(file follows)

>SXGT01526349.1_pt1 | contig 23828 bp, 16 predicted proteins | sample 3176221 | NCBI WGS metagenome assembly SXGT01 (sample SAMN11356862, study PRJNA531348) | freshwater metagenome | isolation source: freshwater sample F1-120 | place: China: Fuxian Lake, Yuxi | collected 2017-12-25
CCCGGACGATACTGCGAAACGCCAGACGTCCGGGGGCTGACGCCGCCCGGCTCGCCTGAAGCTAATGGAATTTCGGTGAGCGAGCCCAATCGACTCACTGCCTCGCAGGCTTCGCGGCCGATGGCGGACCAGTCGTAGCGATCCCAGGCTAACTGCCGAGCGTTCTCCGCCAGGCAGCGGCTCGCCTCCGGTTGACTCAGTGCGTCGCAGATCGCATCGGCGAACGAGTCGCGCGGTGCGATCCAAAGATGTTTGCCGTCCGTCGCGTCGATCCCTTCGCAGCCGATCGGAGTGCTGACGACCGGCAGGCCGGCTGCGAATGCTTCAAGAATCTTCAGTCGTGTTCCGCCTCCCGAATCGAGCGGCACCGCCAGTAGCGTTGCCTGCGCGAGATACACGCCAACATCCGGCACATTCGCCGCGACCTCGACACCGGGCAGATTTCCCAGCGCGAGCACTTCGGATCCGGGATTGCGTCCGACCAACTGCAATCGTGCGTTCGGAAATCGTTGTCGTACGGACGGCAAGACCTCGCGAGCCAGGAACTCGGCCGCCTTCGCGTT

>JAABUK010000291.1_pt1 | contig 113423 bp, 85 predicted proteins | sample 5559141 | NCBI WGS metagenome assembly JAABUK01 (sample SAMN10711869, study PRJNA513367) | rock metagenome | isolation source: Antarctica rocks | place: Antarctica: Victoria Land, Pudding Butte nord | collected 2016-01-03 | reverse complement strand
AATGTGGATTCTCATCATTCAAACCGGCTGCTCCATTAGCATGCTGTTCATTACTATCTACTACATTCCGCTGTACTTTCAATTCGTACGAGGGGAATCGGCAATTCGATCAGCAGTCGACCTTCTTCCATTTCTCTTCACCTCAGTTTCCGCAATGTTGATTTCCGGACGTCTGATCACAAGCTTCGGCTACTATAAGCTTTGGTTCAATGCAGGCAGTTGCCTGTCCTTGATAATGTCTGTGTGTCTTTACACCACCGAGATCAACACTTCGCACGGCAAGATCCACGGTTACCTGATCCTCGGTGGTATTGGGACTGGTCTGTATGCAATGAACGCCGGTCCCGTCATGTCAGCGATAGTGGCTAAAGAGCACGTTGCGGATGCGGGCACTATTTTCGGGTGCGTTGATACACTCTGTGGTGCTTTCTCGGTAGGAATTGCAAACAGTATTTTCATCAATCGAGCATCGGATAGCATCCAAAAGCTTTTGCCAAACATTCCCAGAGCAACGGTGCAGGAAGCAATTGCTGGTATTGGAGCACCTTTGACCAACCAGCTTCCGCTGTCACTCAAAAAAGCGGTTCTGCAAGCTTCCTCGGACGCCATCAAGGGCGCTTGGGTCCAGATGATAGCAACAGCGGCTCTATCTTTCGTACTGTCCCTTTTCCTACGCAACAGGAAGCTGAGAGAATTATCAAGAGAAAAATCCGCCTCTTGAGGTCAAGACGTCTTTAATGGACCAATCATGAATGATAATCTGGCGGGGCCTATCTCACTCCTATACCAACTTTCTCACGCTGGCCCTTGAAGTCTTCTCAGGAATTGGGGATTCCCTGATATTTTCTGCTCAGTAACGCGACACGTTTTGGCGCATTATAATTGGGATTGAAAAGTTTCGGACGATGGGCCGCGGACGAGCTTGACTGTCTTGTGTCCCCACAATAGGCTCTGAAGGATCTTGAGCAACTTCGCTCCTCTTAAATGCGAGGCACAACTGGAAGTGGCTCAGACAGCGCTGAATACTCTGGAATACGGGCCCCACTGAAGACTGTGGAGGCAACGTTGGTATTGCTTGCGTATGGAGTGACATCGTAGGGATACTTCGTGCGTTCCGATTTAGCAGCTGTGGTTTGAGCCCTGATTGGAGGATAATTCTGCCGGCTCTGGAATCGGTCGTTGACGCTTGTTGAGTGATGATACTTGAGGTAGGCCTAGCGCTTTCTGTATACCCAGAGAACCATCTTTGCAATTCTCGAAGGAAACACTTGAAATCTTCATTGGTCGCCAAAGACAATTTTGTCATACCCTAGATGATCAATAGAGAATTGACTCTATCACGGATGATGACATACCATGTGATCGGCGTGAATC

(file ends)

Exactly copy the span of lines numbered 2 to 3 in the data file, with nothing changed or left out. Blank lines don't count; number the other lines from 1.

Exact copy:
CCCGGACGATACTGCGAAACGCCAGACGTCCGGGGGCTGACGCCGCCCGGCTCGCCTGAAGCTAATGGAATTTCGGTGAGCGAGCCCAATCGACTCACTGCCTCGCAGGCTTCGCGGCCGATGGCGGACCAGTCGTAGCGATCCCAGGCTAACTGCCGAGCGTTCTCCGCCAGGCAGCGGCTCGCCTCCGGTTGACTCAGTGCGTCGCAGATCGCATCGGCGAACGAGTCGCGCGGTGCGATCCAAAGATGTTTGCCGTCCGTCGCGTCGATCCCTTCGCAGCCGATCGGAGTGCTGACGACCGGCAGGCCGGCTGCGAATGCTTCAAGAATCTTCAGTCGTGTTCCGCCTCCCGAATCGAGCGGCACCGCCAGTAGCGTTGCCTGCGCGAGATACACGCCAACATCCGGCACATTCGCCGCGACCTCGACACCGGGCAGATTTCCCAGCGCGAGCACTTCGGATCCGGGATTGCGTCCGACCAACTGCAATCGTGCGTTCGGAAATCGTTGTCGTACGGACGGCAAGACCTCGCGAGCCAGGAACTCGGCCGCCTTCGCGTT

>JAABUK010000291.1_pt1 | contig 113423 bp, 85 predicted proteins | sample 5559141 | NCBI WGS metagenome assembly JAABUK01 (sample SAMN10711869, study PRJNA513367) | rock metagenome | isolation source: Antarctica rocks | place: Antarctica: Victoria Land, Pudding Butte nord | collected 2016-01-03 | reverse complement strand